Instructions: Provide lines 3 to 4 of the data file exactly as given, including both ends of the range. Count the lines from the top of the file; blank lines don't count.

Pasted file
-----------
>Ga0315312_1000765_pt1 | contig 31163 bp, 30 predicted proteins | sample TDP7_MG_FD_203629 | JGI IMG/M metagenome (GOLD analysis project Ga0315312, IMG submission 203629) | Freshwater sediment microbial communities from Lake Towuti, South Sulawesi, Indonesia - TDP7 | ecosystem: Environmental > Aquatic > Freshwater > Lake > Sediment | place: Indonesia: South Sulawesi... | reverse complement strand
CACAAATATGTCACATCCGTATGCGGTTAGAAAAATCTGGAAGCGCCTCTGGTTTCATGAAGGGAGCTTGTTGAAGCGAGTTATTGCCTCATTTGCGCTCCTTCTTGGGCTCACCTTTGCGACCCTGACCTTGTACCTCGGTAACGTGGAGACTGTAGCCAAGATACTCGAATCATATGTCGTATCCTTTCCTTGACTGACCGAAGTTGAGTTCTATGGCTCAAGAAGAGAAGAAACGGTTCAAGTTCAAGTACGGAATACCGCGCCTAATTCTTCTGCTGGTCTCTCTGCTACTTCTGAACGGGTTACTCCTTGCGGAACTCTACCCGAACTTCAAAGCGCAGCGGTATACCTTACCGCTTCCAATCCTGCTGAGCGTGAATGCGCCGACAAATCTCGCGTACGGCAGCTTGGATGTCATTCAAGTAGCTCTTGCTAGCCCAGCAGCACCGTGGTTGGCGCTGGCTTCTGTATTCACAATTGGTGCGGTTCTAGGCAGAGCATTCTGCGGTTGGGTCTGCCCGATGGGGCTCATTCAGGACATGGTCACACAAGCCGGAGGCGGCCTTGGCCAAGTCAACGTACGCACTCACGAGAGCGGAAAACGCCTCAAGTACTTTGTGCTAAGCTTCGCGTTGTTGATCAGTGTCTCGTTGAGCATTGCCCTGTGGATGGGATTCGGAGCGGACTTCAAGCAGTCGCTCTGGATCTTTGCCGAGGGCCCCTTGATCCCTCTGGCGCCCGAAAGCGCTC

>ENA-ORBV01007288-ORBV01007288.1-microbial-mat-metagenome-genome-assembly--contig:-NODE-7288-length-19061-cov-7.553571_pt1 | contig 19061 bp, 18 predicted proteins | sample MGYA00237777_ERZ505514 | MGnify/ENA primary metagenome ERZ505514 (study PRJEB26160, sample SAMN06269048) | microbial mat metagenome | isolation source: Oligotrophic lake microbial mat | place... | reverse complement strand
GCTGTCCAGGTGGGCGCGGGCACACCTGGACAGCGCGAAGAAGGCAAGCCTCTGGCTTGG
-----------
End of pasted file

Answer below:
>ENA-ORBV01007288-ORBV01007288.1-microbial-mat-metagenome-genome-assembly--contig:-NODE-7288-length-19061-cov-7.553571_pt1 | contig 19061 bp, 18 predicted proteins | sample MGYA00237777_ERZ505514 | MGnify/ENA primary metagenome ERZ505514 (study PRJEB26160, sample SAMN06269048) | microbial mat metagenome | isolation source: Oligotrophic lake microbial mat | place... | reverse complement strand
GCTGTCCAGGTGGGCGCGGGCACACCTGGACAGCGCGAAGAAGGCAAGCCTCTGGCTTGG